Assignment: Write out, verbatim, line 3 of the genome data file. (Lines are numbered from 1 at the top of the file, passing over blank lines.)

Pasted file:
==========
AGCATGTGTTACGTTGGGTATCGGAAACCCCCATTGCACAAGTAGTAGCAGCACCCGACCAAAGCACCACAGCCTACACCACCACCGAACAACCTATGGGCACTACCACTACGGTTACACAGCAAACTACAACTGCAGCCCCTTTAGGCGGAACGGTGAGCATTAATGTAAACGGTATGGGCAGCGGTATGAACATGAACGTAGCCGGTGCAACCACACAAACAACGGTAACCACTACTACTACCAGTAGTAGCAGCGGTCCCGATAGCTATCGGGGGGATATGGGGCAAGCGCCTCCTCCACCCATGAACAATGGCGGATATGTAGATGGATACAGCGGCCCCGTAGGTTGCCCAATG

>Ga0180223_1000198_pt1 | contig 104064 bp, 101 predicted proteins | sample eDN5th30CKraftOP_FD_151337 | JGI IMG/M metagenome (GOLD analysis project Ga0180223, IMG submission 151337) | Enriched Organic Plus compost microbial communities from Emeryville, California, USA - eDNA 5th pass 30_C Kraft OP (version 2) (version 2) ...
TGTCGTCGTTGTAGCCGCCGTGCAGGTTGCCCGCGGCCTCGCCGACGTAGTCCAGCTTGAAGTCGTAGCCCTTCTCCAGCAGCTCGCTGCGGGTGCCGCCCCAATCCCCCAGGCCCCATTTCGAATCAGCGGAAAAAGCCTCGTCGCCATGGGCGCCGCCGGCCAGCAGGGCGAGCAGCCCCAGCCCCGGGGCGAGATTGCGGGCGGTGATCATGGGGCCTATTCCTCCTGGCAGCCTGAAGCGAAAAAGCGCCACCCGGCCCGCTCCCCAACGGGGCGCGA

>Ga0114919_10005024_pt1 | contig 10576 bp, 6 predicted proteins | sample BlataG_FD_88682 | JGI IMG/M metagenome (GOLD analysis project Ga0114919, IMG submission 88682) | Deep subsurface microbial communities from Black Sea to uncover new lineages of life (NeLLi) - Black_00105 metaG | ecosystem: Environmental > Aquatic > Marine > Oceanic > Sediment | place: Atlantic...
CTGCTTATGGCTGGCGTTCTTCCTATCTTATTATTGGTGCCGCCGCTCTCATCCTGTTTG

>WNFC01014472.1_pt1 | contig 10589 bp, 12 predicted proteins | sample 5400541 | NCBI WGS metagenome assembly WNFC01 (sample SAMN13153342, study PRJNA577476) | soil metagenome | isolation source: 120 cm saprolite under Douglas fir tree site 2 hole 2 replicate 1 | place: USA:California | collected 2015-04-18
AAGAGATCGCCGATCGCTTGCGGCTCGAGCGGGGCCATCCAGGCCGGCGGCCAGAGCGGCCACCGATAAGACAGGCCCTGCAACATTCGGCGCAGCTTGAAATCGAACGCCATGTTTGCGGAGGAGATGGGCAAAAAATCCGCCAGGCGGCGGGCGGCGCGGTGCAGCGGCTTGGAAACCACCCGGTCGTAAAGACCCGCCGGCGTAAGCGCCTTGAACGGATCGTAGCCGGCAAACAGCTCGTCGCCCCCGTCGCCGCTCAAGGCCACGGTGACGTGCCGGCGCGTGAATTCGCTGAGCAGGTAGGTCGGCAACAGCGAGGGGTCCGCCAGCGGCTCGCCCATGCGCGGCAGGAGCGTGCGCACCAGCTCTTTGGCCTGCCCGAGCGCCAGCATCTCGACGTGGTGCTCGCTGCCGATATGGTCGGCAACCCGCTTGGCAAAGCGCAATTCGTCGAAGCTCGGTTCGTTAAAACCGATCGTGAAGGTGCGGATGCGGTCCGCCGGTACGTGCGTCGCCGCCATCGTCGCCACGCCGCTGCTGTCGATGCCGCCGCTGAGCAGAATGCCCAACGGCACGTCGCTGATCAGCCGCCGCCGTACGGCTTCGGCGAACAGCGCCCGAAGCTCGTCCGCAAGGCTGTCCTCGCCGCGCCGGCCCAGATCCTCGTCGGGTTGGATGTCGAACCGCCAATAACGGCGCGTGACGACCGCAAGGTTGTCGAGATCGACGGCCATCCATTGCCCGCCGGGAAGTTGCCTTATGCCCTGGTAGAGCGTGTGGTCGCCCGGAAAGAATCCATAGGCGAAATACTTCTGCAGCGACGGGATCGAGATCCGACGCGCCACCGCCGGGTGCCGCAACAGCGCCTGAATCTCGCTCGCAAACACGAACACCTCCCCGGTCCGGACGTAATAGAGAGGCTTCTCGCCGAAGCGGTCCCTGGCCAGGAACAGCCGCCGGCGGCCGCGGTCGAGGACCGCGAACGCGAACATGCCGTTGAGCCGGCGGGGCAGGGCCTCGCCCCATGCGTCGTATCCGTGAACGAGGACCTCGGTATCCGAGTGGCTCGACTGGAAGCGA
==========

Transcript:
TGTCGTCGTTGTAGCCGCCGTGCAGGTTGCCCGCGGCCTCGCCGACGTAGTCCAGCTTGAAGTCGTAGCCCTTCTCCAGCAGCTCGCTGCGGGTGCCGCCCCAATCCCCCAGGCCCCATTTCGAATCAGCGGAAAAAGCCTCGTCGCCATGGGCGCCGCCGGCCAGCAGGGCGAGCAGCCCCAGCCCCGGGGCGAGATTGCGGGCGGTGATCATGGGGCCTATTCCTCCTGGCAGCCTGAAGCGAAAAAGCGCCACCCGGCCCGCTCCCCAACGGGGCGCGA